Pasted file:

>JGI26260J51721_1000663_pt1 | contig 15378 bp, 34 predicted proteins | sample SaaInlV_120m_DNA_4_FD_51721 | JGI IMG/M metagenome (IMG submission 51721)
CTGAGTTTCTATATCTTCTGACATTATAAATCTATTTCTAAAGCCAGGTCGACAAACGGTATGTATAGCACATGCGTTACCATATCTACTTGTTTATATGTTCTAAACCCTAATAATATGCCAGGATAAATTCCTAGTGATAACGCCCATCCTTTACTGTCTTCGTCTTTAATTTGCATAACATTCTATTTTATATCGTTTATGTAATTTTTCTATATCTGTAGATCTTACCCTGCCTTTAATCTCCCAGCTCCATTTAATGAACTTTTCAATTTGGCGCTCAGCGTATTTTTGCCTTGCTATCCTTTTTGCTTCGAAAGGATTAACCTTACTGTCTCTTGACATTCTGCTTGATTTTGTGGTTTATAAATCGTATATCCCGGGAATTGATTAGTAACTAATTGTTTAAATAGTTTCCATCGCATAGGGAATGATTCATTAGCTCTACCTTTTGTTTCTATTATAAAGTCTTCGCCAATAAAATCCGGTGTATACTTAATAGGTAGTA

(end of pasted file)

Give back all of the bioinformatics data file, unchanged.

>JGI26260J51721_1000663_pt1 | contig 15378 bp, 34 predicted proteins | sample SaaInlV_120m_DNA_4_FD_51721 | JGI IMG/M metagenome (IMG submission 51721)
CTGAGTTTCTATATCTTCTGACATTATAAATCTATTTCTAAAGCCAGGTCGACAAACGGTATGTATAGCACATGCGTTACCATATCTACTTGTTTATATGTTCTAAACCCTAATAATATGCCAGGATAAATTCCTAGTGATAACGCCCATCCTTTACTGTCTTCGTCTTTAATTTGCATAACATTCTATTTTATATCGTTTATGTAATTTTTCTATATCTGTAGATCTTACCCTGCCTTTAATCTCCCAGCTCCATTTAATGAACTTTTCAATTTGGCGCTCAGCGTATTTTTGCCTTGCTATCCTTTTTGCTTCGAAAGGATTAACCTTACTGTCTCTTGACATTCTGCTTGATTTTGTGGTTTATAAATCGTATATCCCGGGAATTGATTAGTAACTAATTGTTTAAATAGTTTCCATCGCATAGGGAATGATTCATTAGCTCTACCTTTTGTTTCTATTATAAAGTCTTCGCCAATAAAATCCGGTGTATACTTAATAGGTAGTA